Difficult conditions and freezing temperatures hampered rescue efforts overnight in Turkey and Syria, one day after a powerful earthquake struck the region, killing at least 4,300 people.
As the scale of the devastation from the 7.8 magnitude tremor continued to unfold, the World Health Organization warned the number of casualties could exceed 20,000.
International rescue missions rushed to both countries and worked through the night to find survivors on Tuesday.
The early-morning quake and aftershocks, including a 7.5 magnitude tremor, wiped out entire apartment blocks in Turkey and heaped more destruction on Syrian communities already devastated by over a decade of war.
On Tuesday, under a pile of rubble in the southern Turkish province of Hatay, a woman’s voice could be heard calling for help. Weeping in the rain, a local resident who gave his name as Deniz wrung his hands in despair.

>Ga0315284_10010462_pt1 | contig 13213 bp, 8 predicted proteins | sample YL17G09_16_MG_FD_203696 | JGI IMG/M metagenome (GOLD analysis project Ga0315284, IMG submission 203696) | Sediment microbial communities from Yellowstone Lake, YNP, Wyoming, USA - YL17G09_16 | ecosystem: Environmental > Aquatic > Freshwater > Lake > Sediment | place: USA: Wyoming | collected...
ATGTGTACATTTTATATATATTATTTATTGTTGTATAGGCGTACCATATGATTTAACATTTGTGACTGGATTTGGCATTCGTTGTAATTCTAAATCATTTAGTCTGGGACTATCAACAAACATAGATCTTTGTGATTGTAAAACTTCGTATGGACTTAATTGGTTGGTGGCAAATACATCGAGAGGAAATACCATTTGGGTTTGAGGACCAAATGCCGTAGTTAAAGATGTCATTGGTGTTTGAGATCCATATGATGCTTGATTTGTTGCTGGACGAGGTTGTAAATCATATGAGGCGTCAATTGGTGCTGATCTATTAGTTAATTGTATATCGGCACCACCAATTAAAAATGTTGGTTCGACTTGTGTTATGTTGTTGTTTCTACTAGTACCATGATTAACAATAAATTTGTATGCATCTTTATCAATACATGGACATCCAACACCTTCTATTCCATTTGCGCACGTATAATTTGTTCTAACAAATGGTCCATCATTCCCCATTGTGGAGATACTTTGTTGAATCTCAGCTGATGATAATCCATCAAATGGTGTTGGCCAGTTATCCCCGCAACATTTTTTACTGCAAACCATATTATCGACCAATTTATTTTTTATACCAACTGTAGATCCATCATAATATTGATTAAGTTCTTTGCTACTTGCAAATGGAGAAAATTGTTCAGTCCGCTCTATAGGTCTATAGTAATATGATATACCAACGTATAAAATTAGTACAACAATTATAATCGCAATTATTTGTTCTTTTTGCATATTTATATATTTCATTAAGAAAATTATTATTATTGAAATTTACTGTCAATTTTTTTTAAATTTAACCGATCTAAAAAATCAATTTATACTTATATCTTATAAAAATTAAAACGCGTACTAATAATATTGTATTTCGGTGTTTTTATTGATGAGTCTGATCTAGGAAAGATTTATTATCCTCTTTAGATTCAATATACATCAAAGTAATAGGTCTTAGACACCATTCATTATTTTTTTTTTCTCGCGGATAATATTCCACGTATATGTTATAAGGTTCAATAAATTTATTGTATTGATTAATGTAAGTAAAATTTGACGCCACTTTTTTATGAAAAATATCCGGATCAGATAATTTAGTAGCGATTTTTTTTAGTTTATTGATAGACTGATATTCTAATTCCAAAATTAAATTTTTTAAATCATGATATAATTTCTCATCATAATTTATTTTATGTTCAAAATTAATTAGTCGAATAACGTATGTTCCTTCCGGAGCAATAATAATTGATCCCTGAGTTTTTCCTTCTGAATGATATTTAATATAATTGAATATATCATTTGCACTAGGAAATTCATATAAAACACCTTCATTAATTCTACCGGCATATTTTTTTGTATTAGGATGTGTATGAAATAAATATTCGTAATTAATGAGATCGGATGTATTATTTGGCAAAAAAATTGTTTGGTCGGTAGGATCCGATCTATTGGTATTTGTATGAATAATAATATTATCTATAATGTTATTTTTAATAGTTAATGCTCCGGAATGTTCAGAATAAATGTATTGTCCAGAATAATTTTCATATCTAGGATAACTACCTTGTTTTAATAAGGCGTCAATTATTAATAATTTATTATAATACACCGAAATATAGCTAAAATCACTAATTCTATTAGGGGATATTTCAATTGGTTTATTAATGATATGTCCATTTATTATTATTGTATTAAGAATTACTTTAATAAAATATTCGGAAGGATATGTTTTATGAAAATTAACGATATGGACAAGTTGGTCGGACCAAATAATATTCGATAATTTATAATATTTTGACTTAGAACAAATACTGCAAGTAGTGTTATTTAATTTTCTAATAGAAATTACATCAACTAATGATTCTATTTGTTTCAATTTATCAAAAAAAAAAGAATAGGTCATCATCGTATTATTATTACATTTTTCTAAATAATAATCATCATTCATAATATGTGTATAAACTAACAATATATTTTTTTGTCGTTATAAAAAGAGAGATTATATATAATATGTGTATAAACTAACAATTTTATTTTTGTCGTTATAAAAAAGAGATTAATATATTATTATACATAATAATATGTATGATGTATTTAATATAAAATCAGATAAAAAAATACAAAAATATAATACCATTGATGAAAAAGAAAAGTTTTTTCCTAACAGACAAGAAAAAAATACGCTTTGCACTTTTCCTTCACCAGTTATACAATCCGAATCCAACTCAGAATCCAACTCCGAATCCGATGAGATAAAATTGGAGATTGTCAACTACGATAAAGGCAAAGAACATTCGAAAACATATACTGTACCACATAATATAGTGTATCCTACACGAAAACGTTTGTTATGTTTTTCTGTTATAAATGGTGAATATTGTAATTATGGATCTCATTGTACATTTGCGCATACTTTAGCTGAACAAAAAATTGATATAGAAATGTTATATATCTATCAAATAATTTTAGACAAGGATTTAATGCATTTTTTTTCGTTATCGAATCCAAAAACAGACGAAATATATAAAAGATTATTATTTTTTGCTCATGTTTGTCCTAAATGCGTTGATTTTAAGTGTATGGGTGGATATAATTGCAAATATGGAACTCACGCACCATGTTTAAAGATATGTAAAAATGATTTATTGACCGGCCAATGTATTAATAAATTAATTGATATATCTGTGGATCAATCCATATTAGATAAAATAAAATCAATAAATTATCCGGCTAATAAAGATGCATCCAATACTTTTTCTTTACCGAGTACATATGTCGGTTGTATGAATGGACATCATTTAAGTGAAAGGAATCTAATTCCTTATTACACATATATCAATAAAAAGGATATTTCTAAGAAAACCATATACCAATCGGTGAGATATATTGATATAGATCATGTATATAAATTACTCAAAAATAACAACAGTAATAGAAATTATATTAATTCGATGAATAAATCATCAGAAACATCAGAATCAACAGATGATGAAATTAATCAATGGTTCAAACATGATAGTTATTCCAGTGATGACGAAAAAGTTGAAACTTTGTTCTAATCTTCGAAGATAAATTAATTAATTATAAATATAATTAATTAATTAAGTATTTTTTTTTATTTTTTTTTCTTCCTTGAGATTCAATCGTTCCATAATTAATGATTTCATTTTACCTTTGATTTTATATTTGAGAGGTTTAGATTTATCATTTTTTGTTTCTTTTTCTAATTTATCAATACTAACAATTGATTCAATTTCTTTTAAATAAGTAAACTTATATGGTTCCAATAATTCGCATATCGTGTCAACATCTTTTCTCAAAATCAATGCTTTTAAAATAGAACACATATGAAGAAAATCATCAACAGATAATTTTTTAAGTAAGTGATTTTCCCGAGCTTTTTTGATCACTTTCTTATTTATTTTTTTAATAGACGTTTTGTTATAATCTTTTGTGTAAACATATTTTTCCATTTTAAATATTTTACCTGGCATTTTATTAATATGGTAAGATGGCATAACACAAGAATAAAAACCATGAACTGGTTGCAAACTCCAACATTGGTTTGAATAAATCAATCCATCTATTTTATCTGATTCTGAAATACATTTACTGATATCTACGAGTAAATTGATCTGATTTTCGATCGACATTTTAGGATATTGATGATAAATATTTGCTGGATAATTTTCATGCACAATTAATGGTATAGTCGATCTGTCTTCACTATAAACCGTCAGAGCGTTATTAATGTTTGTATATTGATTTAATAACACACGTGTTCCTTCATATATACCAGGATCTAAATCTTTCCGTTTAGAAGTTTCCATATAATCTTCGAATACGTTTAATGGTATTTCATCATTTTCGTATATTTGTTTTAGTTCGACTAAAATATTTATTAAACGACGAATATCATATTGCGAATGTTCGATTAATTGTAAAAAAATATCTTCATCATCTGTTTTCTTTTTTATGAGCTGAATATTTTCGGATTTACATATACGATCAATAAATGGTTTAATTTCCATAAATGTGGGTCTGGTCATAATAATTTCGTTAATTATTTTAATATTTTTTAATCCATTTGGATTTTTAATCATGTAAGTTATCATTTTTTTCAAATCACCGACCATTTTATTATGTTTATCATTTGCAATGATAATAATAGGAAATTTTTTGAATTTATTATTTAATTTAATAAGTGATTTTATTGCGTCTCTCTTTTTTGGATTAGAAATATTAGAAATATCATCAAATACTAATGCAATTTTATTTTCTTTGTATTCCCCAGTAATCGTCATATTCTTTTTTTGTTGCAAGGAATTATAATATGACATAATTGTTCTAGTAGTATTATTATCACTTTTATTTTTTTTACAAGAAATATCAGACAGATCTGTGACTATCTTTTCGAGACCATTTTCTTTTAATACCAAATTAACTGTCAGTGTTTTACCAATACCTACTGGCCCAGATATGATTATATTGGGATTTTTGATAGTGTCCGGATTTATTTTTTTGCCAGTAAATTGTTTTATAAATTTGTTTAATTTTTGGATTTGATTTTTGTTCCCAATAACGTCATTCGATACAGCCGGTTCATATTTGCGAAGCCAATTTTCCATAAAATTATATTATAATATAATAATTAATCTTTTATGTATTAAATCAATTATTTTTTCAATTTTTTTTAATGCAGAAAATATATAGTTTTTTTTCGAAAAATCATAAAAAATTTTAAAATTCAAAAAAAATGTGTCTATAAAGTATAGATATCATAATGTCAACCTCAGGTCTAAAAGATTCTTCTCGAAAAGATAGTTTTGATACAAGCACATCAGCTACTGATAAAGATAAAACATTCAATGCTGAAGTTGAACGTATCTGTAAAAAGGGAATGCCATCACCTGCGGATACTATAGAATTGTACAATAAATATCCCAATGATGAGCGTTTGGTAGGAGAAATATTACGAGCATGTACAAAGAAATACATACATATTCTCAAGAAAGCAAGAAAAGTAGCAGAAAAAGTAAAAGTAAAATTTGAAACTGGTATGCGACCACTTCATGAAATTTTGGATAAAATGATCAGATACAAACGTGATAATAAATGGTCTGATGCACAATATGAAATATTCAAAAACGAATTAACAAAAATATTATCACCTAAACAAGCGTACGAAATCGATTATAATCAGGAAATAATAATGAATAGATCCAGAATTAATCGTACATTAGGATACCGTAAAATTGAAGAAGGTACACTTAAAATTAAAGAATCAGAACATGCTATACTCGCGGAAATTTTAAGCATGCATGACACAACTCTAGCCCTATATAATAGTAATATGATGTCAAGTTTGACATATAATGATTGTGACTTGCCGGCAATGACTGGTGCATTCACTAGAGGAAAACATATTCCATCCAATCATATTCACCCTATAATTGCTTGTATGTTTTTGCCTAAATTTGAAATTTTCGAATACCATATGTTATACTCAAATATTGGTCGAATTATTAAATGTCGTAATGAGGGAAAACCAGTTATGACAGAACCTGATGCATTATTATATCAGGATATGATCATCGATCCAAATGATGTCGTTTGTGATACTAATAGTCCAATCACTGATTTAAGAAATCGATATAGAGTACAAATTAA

“They’re making noises but nobody is coming,” he said. “We’re devastated, we’re devastated. My God … They’re calling out. They’re saying, ‘Save us,’ but we can’t save them. How are we going to save them? There has been nobody since the morning.”
In the city of Kahramanmaras in southeastern Turkey, witnesses struggled to comprehend the extent of the disaster.
“We thought it was the apocalypse,” said Melisa Salman, a 23-year-old reporter. “That was the first time we have ever experienced anything like that.”
An unknown number of people remain trapped under the rubble and efforts to find survivors have been frustrated by frigid conditions. Poor internet connections and damaged roads between some of the worst-hit cities in Turkey’s south, homes to millions of people, also hindered rescue teams.
In Syria, the effects of the quake were compounded by the destruction of more than 11 years of civil war.
Difficult conditions frustrate rescue efforts after Turkey and Syria earthquakes as toll reaches 4,300